Henna has pharmaceutically been proven to be an effective a for skin diseases, disorders and irritations such boils and burns. Treatment can be achieved by applying coarsely ground leaves of Henna to the affected parts of the skin. Henna serves other efficiently healing purposes for rheumatic joints, inflammatory swellings, bruises, contusion and leprosy. Using its seeds is believed to dramatically lower fever too. Furthermore, Henna contains natural ingredients which are vitally used to nourish hair. It is extremely compatible with the hair structure as it can profoundly penetrate and cleans hair as well as assisting in thickening hair shafts which will ultimately maximize both the health and the quality of consumers’ hair. Above all, Henna can be used to successfully combat dandruffs. Henna is also well-known to be used for dying hair and textiles since it binds well with other natural coloring agents. Last but not least, the oil obtained from Henna’s flower has another remarkable application in perfumery.
The dried leaves of Henna are ground into a purely organic powder. Applying Henna powder to hair can effectively boost its both quality and thickness, while Henna’s natural ingredients remain organically intact after being mixed with water to paste it to the hair. Henna is highly recommended as a remedy for those who suffer hair loss. Moreover, it is best known for retaining pleasant hair quality, and the regular application of Henna to the hair is extremely capable of sealing and repairing the hair cuticle. Subsequently, it is likely to minimize the breakage of the hair and assist in enjoying the shine of the hair. Henna is also a frequently practiced remedy for hair thinness since it helps to maintain the PH of the scalp, and it can remarkably reduce the dryness of the hair. To say the least, Henna can fight off dandruffs and diminish the premature grayness of the hair as well as being used as a conditioner to make the hair look and feel silky and soft by nourishing the roots.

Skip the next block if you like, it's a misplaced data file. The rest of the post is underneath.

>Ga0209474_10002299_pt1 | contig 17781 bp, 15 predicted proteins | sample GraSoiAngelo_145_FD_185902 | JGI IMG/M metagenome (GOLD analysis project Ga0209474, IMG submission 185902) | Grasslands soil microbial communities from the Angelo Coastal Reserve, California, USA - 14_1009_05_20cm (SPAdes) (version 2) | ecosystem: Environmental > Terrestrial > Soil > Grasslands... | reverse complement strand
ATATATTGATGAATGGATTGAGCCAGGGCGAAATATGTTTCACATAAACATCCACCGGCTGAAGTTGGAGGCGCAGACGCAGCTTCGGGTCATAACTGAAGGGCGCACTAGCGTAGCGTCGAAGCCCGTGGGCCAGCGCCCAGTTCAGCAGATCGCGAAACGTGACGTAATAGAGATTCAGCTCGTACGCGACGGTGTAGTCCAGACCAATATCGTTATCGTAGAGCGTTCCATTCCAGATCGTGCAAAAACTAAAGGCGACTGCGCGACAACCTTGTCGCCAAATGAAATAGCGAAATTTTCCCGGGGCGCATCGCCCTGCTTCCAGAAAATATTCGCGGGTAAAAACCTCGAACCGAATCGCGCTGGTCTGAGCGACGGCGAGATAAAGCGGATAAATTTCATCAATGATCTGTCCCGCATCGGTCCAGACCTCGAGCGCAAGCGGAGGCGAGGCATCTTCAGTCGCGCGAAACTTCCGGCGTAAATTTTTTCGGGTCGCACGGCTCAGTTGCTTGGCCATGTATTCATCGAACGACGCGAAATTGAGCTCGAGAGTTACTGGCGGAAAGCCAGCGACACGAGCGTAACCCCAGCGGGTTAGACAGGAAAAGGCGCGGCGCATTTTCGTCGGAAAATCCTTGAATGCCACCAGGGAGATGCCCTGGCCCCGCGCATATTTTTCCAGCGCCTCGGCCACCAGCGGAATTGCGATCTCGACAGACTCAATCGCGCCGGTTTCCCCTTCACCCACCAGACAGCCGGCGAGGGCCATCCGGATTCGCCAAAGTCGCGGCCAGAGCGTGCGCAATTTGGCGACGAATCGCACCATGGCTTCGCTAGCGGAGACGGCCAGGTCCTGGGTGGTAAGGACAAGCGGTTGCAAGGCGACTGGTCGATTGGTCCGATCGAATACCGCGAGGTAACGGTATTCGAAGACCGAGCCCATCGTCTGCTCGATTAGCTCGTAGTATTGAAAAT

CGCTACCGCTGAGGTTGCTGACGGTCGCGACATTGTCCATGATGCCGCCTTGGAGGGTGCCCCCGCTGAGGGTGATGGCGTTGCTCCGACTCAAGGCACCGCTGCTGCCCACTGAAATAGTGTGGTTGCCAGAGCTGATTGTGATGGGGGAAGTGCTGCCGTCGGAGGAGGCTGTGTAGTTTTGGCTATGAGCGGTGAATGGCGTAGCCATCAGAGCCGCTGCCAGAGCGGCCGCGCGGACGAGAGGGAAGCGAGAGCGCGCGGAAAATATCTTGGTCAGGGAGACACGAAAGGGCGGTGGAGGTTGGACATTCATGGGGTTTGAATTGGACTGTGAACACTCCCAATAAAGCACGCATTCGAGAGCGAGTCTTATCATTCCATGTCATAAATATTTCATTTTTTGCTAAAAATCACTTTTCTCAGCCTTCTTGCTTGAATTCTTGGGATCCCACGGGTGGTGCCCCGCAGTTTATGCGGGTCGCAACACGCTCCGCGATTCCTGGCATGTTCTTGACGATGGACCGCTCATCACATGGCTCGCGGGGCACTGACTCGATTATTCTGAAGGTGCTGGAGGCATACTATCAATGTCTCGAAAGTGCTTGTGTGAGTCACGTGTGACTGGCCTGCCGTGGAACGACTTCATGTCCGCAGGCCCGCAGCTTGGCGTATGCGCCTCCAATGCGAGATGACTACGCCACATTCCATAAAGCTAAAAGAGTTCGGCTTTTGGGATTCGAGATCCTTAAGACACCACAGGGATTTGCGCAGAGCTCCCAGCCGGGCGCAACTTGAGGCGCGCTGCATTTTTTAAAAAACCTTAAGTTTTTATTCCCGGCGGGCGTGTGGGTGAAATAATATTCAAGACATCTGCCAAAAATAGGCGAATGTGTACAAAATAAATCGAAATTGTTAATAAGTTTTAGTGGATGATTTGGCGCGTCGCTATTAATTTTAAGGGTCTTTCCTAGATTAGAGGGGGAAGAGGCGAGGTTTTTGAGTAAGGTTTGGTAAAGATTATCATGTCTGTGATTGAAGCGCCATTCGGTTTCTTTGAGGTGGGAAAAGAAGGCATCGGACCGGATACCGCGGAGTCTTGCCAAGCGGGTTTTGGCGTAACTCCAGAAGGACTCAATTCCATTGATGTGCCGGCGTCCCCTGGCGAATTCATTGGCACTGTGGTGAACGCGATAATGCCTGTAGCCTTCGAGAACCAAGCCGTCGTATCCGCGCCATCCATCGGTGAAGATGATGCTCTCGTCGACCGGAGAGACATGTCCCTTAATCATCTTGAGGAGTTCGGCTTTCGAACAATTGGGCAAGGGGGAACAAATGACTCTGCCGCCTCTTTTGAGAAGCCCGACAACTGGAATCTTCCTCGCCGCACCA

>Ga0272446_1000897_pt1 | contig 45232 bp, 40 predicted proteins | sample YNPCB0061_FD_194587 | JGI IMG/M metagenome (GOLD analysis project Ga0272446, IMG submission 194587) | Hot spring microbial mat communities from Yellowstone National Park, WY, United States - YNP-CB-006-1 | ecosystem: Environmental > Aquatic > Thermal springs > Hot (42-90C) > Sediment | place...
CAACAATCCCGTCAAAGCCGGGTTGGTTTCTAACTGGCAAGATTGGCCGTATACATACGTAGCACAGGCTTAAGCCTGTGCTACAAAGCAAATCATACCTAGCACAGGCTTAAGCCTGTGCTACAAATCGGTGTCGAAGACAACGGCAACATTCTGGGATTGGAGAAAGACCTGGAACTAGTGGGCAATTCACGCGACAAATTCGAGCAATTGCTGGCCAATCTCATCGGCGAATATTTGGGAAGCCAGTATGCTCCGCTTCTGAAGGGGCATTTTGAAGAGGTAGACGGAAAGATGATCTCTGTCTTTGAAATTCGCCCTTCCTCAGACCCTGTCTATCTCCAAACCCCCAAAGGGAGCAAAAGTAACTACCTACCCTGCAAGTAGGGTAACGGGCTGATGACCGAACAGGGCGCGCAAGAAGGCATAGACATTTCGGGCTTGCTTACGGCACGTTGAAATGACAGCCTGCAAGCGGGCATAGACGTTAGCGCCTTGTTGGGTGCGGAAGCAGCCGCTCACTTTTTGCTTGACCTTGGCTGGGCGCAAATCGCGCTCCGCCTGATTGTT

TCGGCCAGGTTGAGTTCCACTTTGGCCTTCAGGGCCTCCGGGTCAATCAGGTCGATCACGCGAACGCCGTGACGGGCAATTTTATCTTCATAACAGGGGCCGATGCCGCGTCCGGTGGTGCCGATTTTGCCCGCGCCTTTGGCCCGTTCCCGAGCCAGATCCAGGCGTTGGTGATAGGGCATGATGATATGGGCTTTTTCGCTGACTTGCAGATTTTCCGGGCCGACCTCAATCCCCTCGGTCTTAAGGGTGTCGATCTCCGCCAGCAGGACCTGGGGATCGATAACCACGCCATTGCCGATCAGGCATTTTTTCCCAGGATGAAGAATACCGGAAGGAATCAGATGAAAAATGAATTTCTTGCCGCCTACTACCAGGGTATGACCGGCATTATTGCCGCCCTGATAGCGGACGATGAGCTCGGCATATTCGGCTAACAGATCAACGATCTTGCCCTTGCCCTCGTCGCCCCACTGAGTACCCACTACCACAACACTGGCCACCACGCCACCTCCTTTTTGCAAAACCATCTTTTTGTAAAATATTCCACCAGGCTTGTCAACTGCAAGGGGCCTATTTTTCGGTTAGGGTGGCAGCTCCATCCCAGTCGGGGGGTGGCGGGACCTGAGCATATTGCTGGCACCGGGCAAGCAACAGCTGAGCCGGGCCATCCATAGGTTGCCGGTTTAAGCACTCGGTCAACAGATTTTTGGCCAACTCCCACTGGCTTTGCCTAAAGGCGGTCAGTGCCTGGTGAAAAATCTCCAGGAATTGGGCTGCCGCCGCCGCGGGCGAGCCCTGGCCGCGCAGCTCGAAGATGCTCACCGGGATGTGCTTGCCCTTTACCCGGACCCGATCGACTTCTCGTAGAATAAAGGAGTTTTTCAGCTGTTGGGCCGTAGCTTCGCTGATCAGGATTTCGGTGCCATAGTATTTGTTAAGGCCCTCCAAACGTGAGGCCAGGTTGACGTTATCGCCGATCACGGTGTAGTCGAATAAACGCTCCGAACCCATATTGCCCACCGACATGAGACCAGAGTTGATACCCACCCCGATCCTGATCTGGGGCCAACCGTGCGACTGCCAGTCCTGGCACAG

As a therapeutic herb, Henna can be used to effectively strengthen nails and treat nail cracking while its powder is mixed with butter and applied to nails. Another medicinal use of Henna is its remarkable capability to treat pus filled swellings, mange and scabies.
Applying Henna oil can dramatically relieve rheumatic and arthritic pains. Exposing the sore flints to Henna’s ground leaves contributes to easing the related pains. Besides, the juice of this medicinal plant is known to be a remedy for headaches, and its oil can slow down the grey turning process of hair.
Henna is deemed to be an effective remedy for heat stroke related headaches. It can be used as a pain reliever when its whitish and pinkish flowers are crushed and mixed with vinegar into a paste to be applied to the temples. This is a home remedy with fast and satisfactory results.
Being known to be a beneficially medicinal plant, Henna bark is viewed as an effective remedy for the enlargement of liver, and it has an outstanding potential to treat jaundice.
The feet burning sensation can be fought off if treatment is carried out by applying a mixture of Henna leaves and vinegar to the soles of the feet.
Henna also has the therapeutic property in regard to the treatment of prickly hair when the mixture of its leaves and water is applied to the affected areas.
Healthy hair growth can highly be achieved by applying mustard oil boiled with Henna leaves
The bark of Henna plant has the capability to treat dysentery. The seeds are ground, mixed with ghee, and rolled into small balls. Eventually, they can be taken with water by patients.